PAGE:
I came up with the assumption : Plant growth rate is not affected by Sulphur Dioxide at all and is affected by some other reason. Choice D gave me that reason and hence I selected it. egmat can you comment if my assumption is correct? I assume is it since I was able to select the right choice and none of the other choices are close to the assumption I came up with.
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New post 17 Oct 2016, 10:33
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akhileshdas wrote:
I came up with the assumption : Plant growth rate is not affected by Sulphur Dioxide at all and is affected by some other reason. Choice D gave me that reason and hence I selected it. egmat can you comment if my assumption is correct? I assume is it since I was able to select the right choice and none of the other choices are close to the assumption I came up with.

Dear akhileshdas,

I'm happy to respond. :-) My friend, I would say that you reasoning is excellent. Don't doubt yourself! That was an intelligent and perfectly valid approach to this question.

Mike :-)
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New post 17 Oct 2016, 10:41
Dear mikemcgarry,

Thanks for the encouragement. :)
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New post 17 Oct 2016, 11:59
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akhileshdas wrote:
I came up with the assumption : Plant growth rate is not affected by Sulphur Dioxide at all and is affected by some other reason. Choice D gave me that reason and hence I selected it. egmat can you comment if my assumption is correct? I assume is it since I was able to select the right choice and none of the other choices are close to the assumption I came up with.


Same with me , :oops: I started doubting other factors affecting Plant growth ( One of the factors in my list was soil texture ), however I was content with option (D) putting the blame on the Heavy vehicular traffic. :-D
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New post 26 Oct 2016, 11:30
This question uses the word 'evaluate' in the question stem, but is really a resolve the paradox question. tag should be changed, how do we do that?
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New post 29 Oct 2016, 08:05
TheLordCommander wrote:
This question uses the word 'evaluate' in the question stem, but is really a resolve the paradox question. tag should be changed, how do we do that?


The tag is alright. Whether option D was taken into account while arriving at the conclusion is the point. It's not that the experiment poses a paradox and then option D explains the paradox. If option D was taken into account then the result of the experiment is correct, if option D was NOT taken into account, then the result may be faulty. Hence the question is an "evaluate argument" type question.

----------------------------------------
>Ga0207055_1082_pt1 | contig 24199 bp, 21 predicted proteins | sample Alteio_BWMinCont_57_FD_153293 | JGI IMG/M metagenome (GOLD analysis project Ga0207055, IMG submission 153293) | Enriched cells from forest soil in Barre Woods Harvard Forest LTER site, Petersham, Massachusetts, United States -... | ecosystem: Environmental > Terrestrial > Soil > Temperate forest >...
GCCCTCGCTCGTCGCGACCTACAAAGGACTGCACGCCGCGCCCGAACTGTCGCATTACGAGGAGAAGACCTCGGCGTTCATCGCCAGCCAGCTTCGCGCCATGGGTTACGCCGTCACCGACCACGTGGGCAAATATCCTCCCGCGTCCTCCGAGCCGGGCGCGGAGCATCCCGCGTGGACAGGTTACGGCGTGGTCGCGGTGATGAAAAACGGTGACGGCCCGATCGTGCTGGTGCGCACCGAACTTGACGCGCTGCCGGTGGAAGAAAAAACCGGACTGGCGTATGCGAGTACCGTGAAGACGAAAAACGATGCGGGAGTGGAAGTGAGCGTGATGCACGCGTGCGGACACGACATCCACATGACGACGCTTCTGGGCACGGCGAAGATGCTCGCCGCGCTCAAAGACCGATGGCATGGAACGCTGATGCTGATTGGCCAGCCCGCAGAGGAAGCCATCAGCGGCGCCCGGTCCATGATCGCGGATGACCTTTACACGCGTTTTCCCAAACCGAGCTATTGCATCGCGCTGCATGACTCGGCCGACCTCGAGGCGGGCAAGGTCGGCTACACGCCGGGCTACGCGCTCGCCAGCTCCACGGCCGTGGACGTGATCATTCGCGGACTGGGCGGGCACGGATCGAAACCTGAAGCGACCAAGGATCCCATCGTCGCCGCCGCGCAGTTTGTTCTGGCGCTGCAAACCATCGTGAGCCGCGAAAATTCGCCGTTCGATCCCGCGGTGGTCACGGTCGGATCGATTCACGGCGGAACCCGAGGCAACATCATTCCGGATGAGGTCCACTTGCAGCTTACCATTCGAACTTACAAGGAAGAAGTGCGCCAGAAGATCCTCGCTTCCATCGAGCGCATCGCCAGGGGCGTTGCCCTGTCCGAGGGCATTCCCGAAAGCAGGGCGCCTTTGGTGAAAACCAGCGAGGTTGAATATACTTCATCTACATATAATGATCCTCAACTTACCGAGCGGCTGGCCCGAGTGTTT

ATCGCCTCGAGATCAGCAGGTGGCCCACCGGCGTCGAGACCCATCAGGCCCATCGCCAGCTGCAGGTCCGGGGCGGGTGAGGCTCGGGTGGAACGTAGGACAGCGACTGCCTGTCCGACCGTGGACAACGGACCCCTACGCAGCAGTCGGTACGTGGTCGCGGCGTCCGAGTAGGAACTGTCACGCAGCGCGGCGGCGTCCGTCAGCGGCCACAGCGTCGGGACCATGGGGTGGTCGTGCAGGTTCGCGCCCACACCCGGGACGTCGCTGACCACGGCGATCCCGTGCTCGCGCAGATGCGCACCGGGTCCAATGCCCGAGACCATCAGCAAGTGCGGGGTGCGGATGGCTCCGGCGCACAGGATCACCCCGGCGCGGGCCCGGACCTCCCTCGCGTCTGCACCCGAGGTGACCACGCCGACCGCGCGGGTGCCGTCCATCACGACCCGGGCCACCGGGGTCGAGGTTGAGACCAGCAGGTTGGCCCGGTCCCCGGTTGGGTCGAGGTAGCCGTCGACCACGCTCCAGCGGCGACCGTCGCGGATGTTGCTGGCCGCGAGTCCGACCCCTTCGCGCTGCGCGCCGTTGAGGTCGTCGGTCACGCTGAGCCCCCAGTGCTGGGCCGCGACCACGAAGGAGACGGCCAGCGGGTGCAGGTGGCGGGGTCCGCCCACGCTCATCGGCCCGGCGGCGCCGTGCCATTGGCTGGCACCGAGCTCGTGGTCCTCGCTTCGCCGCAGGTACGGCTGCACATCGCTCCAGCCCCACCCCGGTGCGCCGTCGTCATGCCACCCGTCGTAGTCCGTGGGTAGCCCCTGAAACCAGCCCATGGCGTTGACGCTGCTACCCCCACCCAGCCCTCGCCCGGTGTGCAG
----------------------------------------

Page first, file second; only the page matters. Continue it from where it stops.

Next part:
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New post 22 Dec 2016, 15:28
Good question. D just seemed correct, but I couldn't completely rule out B. Again, D just seemed stronger.
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New post 05 Jan 2017, 15:05
I have read several explanations for this problem across various forums and am not satisfied with any of the answers. So, I decided to think this problem thoroughly and here is my explanation:
Facts:
Urban air SO2 > Rural air SO2
Urban plant growth < Rural plant growth

Is there are relation between SO2 and plant growth?

Experiment is conducted to filter out SO2. "Assuming" we have only one factor that affects the plant growth and that is SO2, then the result of the experiment of growing plants in the greenhouse (for those not from USA and don't know what a green house is: it is a sort of an enclosed garden) in urban and rural areas should be equal plant growth, i.e. a plant would grow 5 cms in urban area and 5 cms in rural area.
However, that is not the case: the plants still grow unequally!!! And this is the conclusion or result of the experiment.

So, now we need to figure out why they are not growing equally and forget the case about finding out whether SO2 affects the plant growth.

Choice A: Irrelevant. Experiments were conducted in greenhouse.
Choice B: This is the tricky one and needs some handling: Remember, previously we wanted to know whether SO2 affects the plant growth, this clearly shows that it does. If you thought that our aim still is to find the correlation, then you would immediately pick this choice. However, remember we have already proved that even after filtering SO2 there is unequal growth between urban greenhouse plant and rural greenhouse plant.
Choice C: Irrelevant.
Choice D: We are trying to evaluate the result of unequal growth between urban greenhouse plant and rural greenhouse plant which have both been filtered SO2. If the vehicular traffic reduced the light on the plants, then obviously the plants would grow slower. And this explains why the urban plant grew slower even after filtering SO2.
Choice E: The rate of filter change should not impact. This choice alludes towards the fact that the SO2 may have seeped in between the filter change. But it would be unsafe to assume that.
Re: Urban air contains more sulfur dioxide than does rural air,   [#permalink] 05 Jan 2017, 15:05